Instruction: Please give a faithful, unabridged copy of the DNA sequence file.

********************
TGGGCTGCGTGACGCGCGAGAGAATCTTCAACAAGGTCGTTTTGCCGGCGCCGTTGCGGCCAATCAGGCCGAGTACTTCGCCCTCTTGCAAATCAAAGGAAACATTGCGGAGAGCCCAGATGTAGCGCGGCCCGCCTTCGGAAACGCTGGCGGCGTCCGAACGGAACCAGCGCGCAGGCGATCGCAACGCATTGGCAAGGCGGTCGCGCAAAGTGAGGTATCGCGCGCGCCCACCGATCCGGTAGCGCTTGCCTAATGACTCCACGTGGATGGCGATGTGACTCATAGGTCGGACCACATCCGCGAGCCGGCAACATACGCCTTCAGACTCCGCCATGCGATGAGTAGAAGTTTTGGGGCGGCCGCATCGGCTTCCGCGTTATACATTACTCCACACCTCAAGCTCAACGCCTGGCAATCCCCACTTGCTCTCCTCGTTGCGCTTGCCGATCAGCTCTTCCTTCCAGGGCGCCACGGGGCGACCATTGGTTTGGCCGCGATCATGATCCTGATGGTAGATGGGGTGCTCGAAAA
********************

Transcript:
TGGGCTGCGTGACGCGCGAGAGAATCTTCAACAAGGTCGTTTTGCCGGCGCCGTTGCGGCCAATCAGGCCGAGTACTTCGCCCTCTTGCAAATCAAAGGAAACATTGCGGAGAGCCCAGATGTAGCGCGGCCCGCCTTCGGAAACGCTGGCGGCGTCCGAACGGAACCAGCGCGCAGGCGATCGCAACGCATTGGCAAGGCGGTCGCGCAAAGTGAGGTATCGCGCGCGCCCACCGATCCGGTAGCGCTTGCCTAATGACTCCACGTGGATGGCGATGTGACTCATAGGTCGGACCACATCCGCGAGCCGGCAACATACGCCTTCAGACTCCGCCATGCGATGAGTAGAAGTTTTGGGGCGGCCGCATCGGCTTCCGCGTTATACATTACTCCACACCTCAAGCTCAACGCCTGGCAATCCCCACTTGCTCTCCTCGTTGCGCTTGCCGATCAGCTCTTCCTTCCAGGGCGCCACGGGGCGACCATTGGTTTGGCCGCGATCATGATCCTGATGGTAGATGGGGTGCTCGAAAA